How is artificial intelligence (AI) being used in space exploration?

First published on January 12, 2022

Last updated at April 22, 2022


4 minute read

John Patrick Hinek



While in its infancy, AI shows promise to become the future of space exploration. AI is used for human assistance in space missions and surveying of planets and asteroids.


  • Intro


  • Mars Rover

  • Asteroid research

  • Closing



Don’t Look Up

depicts a fictionalized version of the United States’s reaction to a killer asteroid hurtling towards earth. While unclear how true to life the events in the film would be if the world found itself in a similar situation, one thing is for certain: artificial intelligence (AI) would be deployed in addressing the discovery and/or destruction of the asteroid. In real life, AI is in its infancy when it comes to space exploration, but shows promise in becoming the industry’s future.

Source: B612


No great science fiction film would be complete without a robot to guide our main character through space. IMB and Airbus have made this a reality with

Project CIMON

(Crew Initiative Mobile Companion), an AI assistant for astronauts. CIMON is a spherical robot designed as a companion for astronauts at the International Space Station to aid in task assistance and increase the general efficiency of space missions.

During missions, CIMON allows astronauts the ability to focus solely on the task at hand. Instead of having their laptop at the ready for questions that may come up, astronauts can simply ask CIMON and quickly get an answer. Documenting tasks is made much easier with CIMON as it can freely move around the astronaut at their command.

Newer models of CIMON, CIMON 2, are being built to act not only as a task assistant, but as an emotional companion as well. The isolation of space travel can often cause mental strains, furthered by delayed communication from the base. Using neural networks to hold conversations with astronauts, the goal of CIMON being equipped to hold conversations could prove to make space travel much less mentally straining.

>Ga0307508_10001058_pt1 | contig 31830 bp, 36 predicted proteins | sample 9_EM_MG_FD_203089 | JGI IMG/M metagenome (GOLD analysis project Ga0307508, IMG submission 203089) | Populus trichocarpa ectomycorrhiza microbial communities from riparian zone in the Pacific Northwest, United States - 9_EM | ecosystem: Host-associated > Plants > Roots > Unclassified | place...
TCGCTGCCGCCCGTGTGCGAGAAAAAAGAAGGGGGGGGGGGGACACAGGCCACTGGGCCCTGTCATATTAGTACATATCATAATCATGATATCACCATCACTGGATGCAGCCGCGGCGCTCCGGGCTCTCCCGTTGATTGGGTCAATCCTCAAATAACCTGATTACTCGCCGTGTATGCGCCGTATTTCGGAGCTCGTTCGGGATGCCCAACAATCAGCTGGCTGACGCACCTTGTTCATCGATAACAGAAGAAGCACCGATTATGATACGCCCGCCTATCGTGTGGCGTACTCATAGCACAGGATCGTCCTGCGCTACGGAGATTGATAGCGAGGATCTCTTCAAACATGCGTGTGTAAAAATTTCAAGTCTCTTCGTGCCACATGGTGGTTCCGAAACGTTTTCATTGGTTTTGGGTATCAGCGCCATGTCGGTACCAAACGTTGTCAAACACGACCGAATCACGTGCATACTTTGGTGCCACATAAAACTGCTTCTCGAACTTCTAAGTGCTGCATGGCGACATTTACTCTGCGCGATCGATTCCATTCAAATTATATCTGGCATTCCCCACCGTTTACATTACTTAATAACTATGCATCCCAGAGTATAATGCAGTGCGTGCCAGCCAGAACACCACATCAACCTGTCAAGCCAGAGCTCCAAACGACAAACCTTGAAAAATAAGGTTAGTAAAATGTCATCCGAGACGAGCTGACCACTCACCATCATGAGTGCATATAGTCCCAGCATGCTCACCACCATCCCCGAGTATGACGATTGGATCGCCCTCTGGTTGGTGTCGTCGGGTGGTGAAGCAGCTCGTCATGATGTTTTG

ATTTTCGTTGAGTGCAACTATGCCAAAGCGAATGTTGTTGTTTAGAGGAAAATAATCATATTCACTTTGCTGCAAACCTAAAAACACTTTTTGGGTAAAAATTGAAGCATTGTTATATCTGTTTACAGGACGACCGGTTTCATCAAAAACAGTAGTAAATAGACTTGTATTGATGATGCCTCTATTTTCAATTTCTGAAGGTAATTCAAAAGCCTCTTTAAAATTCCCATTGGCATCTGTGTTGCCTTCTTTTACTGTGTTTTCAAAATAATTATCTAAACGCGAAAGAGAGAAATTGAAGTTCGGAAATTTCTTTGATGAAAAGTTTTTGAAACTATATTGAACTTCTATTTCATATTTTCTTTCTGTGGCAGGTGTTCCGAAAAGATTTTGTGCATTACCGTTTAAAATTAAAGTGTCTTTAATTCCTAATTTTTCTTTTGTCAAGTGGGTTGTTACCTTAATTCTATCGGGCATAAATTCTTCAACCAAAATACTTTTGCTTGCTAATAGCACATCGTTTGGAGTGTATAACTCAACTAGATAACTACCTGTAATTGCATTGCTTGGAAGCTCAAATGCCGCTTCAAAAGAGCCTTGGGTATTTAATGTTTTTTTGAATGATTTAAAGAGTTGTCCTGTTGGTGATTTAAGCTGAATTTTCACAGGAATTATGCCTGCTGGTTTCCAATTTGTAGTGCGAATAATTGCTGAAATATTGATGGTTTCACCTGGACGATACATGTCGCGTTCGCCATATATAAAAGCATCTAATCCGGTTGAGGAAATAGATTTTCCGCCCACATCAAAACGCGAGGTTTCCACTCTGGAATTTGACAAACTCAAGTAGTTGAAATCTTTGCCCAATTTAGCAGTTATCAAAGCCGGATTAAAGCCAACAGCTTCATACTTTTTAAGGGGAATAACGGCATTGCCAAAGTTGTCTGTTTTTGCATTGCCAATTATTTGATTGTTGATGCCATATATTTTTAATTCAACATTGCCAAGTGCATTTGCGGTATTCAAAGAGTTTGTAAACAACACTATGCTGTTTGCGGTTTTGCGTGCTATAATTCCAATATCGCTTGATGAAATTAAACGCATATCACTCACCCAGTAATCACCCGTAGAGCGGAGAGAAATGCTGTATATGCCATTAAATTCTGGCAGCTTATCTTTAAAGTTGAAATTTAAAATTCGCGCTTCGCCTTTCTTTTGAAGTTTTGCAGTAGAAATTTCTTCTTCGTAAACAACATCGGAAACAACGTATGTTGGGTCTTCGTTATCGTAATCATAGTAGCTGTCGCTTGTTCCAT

Source: JoinDispora

Mars Rover

Arguably one of the most famous space exploration deployments, the Mars Rover, received an upgrade with AI. The newest version of the Mars Rover, Perseverance, used AI from the very start with its landing software. The surface of Mars is full of large rocks and craters which could be fatal to a mission if the rover were to land in one of these spots. The Perseverance landing spacecraft surveyed the surface of Mars while navigating towards it, and properly adapted and reacted to potential dangers. AI is also being used on board to navigate itself around Mars. While this latter feature is closely monitored and slow moving, scientists hope that the rover can one day navigate itself around Mars entirely autonomously.

Source: NewScientist

The Mars Rover Perseverance also uses PIXL, or

Planetary Instrument for X-ray Lithochemistry

. Using strong X-ray technology, PIXL can detect the chemical composition of rocks found on Mars and what ones will be worth collecting and bringing back to earth. To collect the actual rock samples, AI is used to get the most accurate aim and guide the rover’s mechanical arm.


Asteroid research

NASA is committed to bringing AI innovation into more of its systems and projects. The Frontier Development Lab (FDL) brings together space and technology innovators to accelerate the advancement of new technologies.

One of the technologies born from the FDL is the potentially planet-saving asteroid monitoring. This


took radar observations of asteroids and aimed to model them with accuracy to its space, size, and other physical properties. This process took months when done solely by humans. Using deep learning to produce the 3D space of the asteroid and machine learning to predict the asteroid’s spin, the algorithm can produce its models in as little as four days.

Source: Scientific Visualization Studio


NASA and other space agencies have shown a great initiative in creating AI technologies that will expand our knowledge of the solar system. Future space missions may not be limited by what the human body can withstand, as robots could make up their own astronaut crew. The future of space exploration does not exist without the power of AI.